In order to test its usefulness, we have developed and tested (with the established sex-linked recessive lethal, SLRL, test) a protocol of treating second instar D. melanogastor larvae containing only spermatogonial cells. We used treated and control flies that were crossed to females of the appropriate genotype for a SLRL test (Byrne and Lee, Rad. Res. 117: 469-479 (1989); and Lee, et al., Mut. Res. 231: 31-45 (1990)). Our procedure was to collect an 8 hour sample of eggs from a cage with flies of the genotype that produce only males for the SLRL test. Development of this 8 hour sample of eggs was timed so that the 12 hour period of treatment occurs entirely within the second instar stage of larval development, thereby treating only spermatogonial cells. Following the 12 hour treatment with either 0.5 mM or 1.0 mM ethylnitrososurea (ENU) in a 4.3 pH acetic acid, sodium acetate buffer, the treated larvae were transferred to standard Drosophilia media and allowed to complete their development. Upon emergence the adult males were aged 5 days so their seminal vesicles were engorged with sperm and then divided into two samples. In one sample the seminal vesicles were pulled out, homogenized, and the sperm isolated (as noted below). We then treated the sperm cells with mercaptoethanol and extract germ line DNA from the sperm cells for a PCR/RE/LCR molecular analysis that is currently being used in human and mammalian studies.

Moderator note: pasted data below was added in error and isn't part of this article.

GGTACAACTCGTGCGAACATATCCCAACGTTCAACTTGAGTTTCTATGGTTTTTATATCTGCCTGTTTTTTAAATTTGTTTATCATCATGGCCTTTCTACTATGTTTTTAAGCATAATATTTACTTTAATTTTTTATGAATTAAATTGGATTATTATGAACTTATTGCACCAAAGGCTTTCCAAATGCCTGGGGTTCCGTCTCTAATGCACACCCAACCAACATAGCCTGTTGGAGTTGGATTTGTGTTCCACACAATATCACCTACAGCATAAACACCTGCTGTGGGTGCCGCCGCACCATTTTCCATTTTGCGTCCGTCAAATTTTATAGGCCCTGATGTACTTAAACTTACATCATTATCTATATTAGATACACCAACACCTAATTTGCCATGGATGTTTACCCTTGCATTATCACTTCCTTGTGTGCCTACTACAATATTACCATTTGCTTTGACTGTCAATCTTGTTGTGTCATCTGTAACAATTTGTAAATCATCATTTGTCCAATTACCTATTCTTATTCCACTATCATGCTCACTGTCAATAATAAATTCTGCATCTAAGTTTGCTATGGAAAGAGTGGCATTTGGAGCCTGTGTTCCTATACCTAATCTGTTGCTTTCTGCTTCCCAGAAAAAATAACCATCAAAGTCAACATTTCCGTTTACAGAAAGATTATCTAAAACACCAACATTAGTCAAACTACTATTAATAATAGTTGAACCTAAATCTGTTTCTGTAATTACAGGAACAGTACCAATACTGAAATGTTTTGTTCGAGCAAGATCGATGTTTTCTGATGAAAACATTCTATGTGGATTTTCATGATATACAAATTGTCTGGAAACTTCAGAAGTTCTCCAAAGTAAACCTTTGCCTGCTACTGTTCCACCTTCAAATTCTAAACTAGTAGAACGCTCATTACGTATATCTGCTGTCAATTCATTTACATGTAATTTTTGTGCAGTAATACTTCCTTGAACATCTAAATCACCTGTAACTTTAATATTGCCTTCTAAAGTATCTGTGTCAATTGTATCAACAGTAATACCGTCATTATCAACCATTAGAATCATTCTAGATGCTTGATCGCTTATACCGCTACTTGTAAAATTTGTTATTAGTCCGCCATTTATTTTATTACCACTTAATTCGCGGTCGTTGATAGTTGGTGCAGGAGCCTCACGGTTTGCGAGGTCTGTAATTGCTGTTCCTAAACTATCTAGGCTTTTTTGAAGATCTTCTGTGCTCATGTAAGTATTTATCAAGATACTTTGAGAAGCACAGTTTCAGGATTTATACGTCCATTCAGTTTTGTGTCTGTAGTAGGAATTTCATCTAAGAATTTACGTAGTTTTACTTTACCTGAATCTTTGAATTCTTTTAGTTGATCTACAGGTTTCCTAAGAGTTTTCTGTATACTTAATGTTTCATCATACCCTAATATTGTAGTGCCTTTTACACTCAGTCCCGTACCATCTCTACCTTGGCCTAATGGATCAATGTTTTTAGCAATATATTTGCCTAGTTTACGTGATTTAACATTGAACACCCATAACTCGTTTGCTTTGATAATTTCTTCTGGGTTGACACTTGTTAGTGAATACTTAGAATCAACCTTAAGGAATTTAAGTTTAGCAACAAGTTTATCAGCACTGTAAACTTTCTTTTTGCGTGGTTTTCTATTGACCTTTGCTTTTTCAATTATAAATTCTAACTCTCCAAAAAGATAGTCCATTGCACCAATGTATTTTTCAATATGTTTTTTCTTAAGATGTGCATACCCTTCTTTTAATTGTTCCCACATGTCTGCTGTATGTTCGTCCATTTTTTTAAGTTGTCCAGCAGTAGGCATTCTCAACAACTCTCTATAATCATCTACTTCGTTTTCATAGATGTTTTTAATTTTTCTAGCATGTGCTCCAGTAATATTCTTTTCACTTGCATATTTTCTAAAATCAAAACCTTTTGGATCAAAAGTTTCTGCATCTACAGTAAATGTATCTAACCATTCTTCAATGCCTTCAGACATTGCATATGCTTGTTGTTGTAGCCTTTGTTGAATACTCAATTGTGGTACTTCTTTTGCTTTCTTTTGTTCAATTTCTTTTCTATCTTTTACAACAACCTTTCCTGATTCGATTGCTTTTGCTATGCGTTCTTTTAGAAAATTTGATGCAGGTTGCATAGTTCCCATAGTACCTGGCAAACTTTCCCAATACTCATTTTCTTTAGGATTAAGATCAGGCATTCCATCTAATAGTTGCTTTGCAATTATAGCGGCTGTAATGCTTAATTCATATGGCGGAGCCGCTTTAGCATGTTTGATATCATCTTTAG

Initially, the concentration for the 12 hour exposure was varied from control (zero) to 5 mM. Concentrations higher than 1 mM ENU were found to significantly inhibit reproduction and feeding behavior. Therefore, we are performing all our work at the 1 mM ENU and below. We obtained sufficient data for 1 mM and 0.5 mM doses to compare with the historical control and report these findings (Lee et al., 2001).
These results amply demonstrated that the doubling of the dose of ENU doubled the induced mutation frequency. However, direct intragenic molecular assays will test samples consisting of sperm from one or more flies and not individual sperm as would be more comparable to the SLRL test. If this same SLRL data for ENU (noted above) is analyzed on a per male (Drosophila) basis instead of per F1 progeny, then there is no correction for "jackpot" mutation clusters and the higher dose (1.0 mM) of ENU presents an under representation of induced mutation frequency (Lee et al., 2001).